This week we will focus on fiberglass and indoor air quality issues with environmental engineer Jeff Bradley. Mr. Bradley is an environmental consultant with a MS degree in Environmental Engineering from Southern Methodist University. He is the owner of Indoor Doctor and provides indoor environmental quality consulting for clients in New England. This week we will focus on an IAQ issue that gets little attention when Mr. Bradley discusses IEQ and airborne fiberglass.
Click the link below to listen to the broadcast
In the summer of 1957, my family moved from a duplex owned by my grandfather to our own house. My father, skilled in carpentry, quickly set about remodeling our new home. One of the first orders of business was adding rolls of pink fiberglass insulation in the attic. As a skinny 7 year old the job of insulating the spaces that were too small and tight for my father to fit into such as where the ceiling joists and roof rafters came together fell to me. I vividly remember being grimy, sweaty and most of all itchy. An uncomfortable itchy that wasn’t entirely washed away by soap and a shower.
Today’s guest on IAQradio, Jeff Bradley an environmental engineer from Derry, NH became interested in stray fiberglass particles as a contaminate in indoor environments when airborne fiberglass particles were found in expanded spore trap sampling in buildings where occupants were concerned about mold were unexplained by treating physicians. Jeff made a very profound point, heightened awareness over fiberglass particles in indoor environments has waned due to a faulty assumption that once installed risk would become negligible.
Nuggets mined from the show:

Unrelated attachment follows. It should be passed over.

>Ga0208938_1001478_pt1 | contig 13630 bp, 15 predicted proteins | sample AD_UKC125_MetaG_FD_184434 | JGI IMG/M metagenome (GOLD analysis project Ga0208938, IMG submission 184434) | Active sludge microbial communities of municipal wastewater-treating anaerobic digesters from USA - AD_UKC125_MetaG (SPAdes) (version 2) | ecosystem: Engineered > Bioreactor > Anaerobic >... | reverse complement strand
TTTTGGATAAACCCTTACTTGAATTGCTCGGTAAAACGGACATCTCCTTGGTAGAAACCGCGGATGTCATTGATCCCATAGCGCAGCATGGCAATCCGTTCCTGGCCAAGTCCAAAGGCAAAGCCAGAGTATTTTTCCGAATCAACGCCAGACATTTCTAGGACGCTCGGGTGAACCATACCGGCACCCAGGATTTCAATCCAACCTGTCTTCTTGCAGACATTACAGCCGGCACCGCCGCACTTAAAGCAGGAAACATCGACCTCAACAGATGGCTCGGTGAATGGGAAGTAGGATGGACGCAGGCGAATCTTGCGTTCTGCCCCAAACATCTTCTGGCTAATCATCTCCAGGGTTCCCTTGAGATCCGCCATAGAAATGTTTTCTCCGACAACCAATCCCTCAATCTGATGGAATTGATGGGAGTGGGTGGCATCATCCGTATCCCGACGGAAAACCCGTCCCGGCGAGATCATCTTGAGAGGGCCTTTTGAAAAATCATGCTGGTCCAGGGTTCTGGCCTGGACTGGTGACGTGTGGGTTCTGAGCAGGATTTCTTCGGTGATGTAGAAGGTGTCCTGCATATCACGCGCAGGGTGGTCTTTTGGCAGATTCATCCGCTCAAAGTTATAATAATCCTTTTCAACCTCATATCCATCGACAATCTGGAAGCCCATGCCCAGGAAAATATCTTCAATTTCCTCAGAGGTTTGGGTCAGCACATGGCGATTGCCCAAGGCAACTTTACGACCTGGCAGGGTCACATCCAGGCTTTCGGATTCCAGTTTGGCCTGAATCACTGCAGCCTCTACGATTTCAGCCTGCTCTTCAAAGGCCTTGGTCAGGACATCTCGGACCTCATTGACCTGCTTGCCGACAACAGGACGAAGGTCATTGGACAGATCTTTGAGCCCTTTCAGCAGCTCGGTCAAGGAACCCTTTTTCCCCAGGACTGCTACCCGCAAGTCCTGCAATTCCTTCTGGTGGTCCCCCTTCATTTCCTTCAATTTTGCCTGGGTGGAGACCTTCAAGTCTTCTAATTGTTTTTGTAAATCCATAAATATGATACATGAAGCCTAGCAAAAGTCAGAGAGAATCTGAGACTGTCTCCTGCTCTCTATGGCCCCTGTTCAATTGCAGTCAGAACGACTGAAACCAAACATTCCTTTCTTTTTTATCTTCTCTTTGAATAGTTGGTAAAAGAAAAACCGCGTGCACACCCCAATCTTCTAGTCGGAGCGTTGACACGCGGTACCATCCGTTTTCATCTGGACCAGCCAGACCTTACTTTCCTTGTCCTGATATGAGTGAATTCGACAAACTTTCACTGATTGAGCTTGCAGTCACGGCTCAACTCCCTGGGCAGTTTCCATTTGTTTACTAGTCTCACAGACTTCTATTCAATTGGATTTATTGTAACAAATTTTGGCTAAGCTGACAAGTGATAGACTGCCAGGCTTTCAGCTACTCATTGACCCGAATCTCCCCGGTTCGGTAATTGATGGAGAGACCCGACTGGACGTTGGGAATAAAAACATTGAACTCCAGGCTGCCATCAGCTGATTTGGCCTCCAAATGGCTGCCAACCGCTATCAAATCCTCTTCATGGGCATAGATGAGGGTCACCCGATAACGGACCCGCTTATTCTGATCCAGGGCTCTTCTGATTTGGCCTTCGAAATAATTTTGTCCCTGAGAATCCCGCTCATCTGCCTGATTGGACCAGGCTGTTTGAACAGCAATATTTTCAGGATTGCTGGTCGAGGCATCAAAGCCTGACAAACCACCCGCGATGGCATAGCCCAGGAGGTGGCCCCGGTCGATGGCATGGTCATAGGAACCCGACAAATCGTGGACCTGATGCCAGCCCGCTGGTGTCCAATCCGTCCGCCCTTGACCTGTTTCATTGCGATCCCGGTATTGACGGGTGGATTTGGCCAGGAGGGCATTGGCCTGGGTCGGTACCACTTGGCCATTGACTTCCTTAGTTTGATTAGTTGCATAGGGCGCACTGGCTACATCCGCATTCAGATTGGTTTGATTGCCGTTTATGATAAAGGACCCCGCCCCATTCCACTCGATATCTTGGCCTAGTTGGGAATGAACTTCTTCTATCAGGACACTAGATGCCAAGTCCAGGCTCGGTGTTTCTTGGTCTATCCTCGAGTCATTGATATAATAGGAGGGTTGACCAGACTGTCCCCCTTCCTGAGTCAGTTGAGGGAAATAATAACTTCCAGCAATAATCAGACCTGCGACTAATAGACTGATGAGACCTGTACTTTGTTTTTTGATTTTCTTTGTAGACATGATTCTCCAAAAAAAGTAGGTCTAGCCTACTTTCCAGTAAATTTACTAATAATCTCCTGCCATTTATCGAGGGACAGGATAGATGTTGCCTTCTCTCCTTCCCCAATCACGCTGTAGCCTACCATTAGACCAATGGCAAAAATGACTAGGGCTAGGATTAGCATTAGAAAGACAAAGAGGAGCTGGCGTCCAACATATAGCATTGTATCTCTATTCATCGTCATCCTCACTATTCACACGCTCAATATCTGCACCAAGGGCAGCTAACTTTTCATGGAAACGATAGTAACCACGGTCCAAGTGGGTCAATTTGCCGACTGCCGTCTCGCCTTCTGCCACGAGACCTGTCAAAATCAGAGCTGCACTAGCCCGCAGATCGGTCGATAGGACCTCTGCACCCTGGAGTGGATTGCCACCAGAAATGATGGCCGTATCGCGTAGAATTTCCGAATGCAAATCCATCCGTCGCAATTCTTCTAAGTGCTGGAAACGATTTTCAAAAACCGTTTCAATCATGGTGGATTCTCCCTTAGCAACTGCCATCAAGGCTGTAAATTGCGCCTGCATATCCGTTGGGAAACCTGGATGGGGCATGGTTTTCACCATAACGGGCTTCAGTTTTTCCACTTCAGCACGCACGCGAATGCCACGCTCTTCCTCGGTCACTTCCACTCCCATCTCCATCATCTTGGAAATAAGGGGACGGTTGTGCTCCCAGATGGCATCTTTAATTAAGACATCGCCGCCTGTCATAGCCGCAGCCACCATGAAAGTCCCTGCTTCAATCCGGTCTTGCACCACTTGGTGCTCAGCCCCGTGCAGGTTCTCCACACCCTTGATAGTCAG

· Fiberglass is polymer reinforced by fine fibers of glass
· Beneficial characteristics of fiberglass include: durability, strength (8 X stronger than PVC), non electric conducting, fire retardant and weatherproof. Fiberglass is used in a wide range of building products: insulation, furnace filters, windows, roofing, piping, sheetrock, etc.
· When respiratory and eye irritation among children from infancy-3 years old are unexplained by treating physicians, IEPs should consider fiberglass as a potential irritant. Airborne fiberglass particles cause eye, nose and throat irritation as well as skin cuts and abrasions.
· Fiberglass is most commonly encountered as insulation in attics.
· Fiberglass particles pass through into occupied space through unsealed recessed lighting and occupant activities such as exercise equipment. Rodent nesting activities and duct cleaning also dislodge fiberglass particles. In commercial spaces fiberglass passes through from above drop ceilings and from within fiberglass lined ductwork.
· Under microscopy particles look like consistently colorless clear jagged rods, size variable due to type of manufacturing process
· The term friable is linked legally to asbestos, so friable is not an appropriate term to be used in conjunction with fiberglass.
Advice for remediators:
· Fiberglass particles are hard to capture, Depending on the quantity of fiberglass particles dispersed, and their resistance to being captured, advises remediators to run AFDs for an additional 5-7 days after completion of the project.
· During demolition and/or removal don’t track insulation through living spaces, remove directly to outdoors whenever and wherever possible.
· Use double containment zones, with sticky mats, negative air, use cleaning techniques effective in mold, lead and asbestos remediation.
· Don’t make matters worse, incorporate appropriate containment into work scope. Homeowners should insist on proper containment and over sight.
Tip for homeowners:
· On foam insulation projects, when contractors claim that their product is safe, non-toxic, and non off-gassing, have them write these claims into the scope of work.
· Rock wool is another type of fiberglass.
· Modern fiberglass particles are approximately 100 microns in size, non-respirable, “if you can’t inhale it, it can’t cause the respiratory disease.